First produced in 1974, this Chekhovian mix of comedy and pathos offers up pleasure and pain in more or less equal proportions, and, as a comment on middle-class values and mores, it remains unrivalled and unequalled.
Set over a summer weekend in the garden, dining room and sitting room of a rambling Victorian country house, Ayckbourn the magician has conjured up three separate plays, each one satisfying in itself but even more satisfying when experienced as a trilogy.
Nor does it matter in which order you you see them. Technically, Table Manners comes first, followed by Living Together, and ending with Round and Round the Garden.
I saw the last one first and caught the other two at a matinee and evening performance. But it would have made no difference to my enjoyment had the order been reversed. The plays are so skilfully structured and meticuloulsy interlocked that whichever way you approach them, the rewards are plentiful.
Though the trilogy’s seven and a half hour running time doesn’t yield a great deal of plot, it’s full of incident – some side-splittingly hilarious, others heartbreakingly poignant.
And while all six characters work very much as an ensemble, the two standouts are assistant librarian Norman (Stephen Mangan) and Annie (Jessica Hynes), a spinster who shares the family home with her (unseen) bedridden mother.
Though Norman is married to Annie’s testy sister Ruth (Amelia Bullmore), Annie has agreed to go on a dirty weekend to East Grinstead with her brother-in-law.
But circumstances intervene, and instead of Annie’s anticipated liaison with Norman she spends the weekend at home in the company of her long-suffering real-estate agent brother Reg (Paul Ritter), his bossy wife Sarah (Amanda Root), and Ruth, who reluctantly turns up after receiving a drunken phone call from Norman.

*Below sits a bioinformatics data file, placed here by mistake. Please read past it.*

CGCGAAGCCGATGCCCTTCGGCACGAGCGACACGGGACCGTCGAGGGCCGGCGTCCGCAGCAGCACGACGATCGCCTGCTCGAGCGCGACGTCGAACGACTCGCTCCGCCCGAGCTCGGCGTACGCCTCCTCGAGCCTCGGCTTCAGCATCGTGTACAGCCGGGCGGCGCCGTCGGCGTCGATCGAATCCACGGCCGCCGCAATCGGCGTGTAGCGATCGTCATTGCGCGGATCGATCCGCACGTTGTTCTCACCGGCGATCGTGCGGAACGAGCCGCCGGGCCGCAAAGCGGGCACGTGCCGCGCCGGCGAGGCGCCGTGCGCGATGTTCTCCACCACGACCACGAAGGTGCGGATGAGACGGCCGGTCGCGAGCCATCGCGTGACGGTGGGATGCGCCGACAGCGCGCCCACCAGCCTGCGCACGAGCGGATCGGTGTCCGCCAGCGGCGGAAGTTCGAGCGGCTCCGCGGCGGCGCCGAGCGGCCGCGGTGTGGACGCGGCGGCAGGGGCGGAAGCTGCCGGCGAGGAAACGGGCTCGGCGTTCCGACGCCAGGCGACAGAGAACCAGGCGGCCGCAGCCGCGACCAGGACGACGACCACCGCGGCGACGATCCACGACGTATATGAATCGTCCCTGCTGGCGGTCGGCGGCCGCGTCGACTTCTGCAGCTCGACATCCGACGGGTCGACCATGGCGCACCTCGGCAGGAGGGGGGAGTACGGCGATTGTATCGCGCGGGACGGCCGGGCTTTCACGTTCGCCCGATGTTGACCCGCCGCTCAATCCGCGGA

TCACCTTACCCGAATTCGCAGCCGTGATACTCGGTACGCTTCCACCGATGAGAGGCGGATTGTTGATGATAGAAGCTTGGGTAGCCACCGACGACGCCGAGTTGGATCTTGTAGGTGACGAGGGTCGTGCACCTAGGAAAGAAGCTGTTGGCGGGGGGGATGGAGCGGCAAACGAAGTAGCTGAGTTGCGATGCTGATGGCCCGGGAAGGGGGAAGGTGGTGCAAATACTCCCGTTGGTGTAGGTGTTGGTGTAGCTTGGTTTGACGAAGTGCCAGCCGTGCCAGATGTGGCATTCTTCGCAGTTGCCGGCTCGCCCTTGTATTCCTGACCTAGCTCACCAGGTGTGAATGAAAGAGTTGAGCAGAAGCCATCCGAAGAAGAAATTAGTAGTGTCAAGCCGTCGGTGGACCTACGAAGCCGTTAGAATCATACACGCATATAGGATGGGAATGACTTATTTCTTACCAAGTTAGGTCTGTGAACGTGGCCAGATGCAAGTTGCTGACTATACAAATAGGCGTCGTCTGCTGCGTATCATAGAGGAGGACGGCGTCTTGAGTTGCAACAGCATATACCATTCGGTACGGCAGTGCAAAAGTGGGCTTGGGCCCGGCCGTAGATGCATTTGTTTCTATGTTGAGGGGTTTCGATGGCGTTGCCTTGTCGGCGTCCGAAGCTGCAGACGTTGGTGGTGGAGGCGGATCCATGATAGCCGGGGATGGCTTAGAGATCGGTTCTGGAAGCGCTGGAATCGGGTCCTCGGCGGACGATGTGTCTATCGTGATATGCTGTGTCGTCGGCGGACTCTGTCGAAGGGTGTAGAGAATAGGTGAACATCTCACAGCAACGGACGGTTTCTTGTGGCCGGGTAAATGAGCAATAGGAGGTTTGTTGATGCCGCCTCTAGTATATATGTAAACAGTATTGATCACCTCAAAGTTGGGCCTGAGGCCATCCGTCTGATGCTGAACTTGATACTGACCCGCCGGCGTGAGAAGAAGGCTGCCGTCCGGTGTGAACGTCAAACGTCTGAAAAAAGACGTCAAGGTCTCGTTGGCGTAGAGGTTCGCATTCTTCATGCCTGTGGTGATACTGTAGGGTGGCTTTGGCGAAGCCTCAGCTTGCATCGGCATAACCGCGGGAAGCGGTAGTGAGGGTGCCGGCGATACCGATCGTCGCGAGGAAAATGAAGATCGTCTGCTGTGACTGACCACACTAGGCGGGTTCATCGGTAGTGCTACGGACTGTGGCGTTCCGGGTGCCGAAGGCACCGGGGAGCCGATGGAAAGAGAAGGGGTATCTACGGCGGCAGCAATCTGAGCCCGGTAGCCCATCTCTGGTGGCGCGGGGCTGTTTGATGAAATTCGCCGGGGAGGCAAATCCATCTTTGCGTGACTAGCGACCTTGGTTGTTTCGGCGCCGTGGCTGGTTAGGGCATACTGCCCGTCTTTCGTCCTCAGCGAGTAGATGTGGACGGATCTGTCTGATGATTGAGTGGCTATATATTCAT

The sixth character is Tom (Ben Miles) a local vet, whose attraction to Annie is camouflaged by an almost catatonic personality that refuses to acknowledge any emotion and who, when he finally plucks up the courage to propose to Annie, obliquely asks her whether she would like him to marry her. Indeed, at times he is so stupid and so obtuse, you wonder how he ever successfully completed his veterinary degree.
In a series of memorable set-pieces, most conspicuously during a family-meal in Living Together, Ayckbourn explores the relationships endured by these six very different people, and, in the process, leaves no emotion unexcavated. If Norman’s self-acclaimed modus operandi is simply to make people happy, it is his philandering ways that, in the end, wreak the most havoc, albeit with hilarious results.
Annie’s plight, on the other hand, is not entirely of her own making, nor is it as funny. Encroaching spinsterhood, a sterile relationship with Tom, and a nonnegotiable commitment to her monstrously selfish mother – have strait-jacketed her. Her misery and frustration are palpable.
Ayckbourn’s uncanny ability to mix laughter and pain so potently is, apart from his theatrical sleight-of-hand, his greatest gift. In The Norman Conquests he demonstrates this ability at full throttle.
All the performances are flawless. You will find no better ensemble acting in London, and, in a season that boasts impressive revivals of Ivanov, Six Characters In Search of an Author, No Man’s Land, Waste and Creditors, that’s saying something.
Matthew Warchus’s direction is alive to the play’s vast, forever changing emotional landscape, and not a mood nor a nuance is missed. Surely this has to be the theatrical event of the year.
CLIVE HIRSCHHORN. Courtesy of This Is London.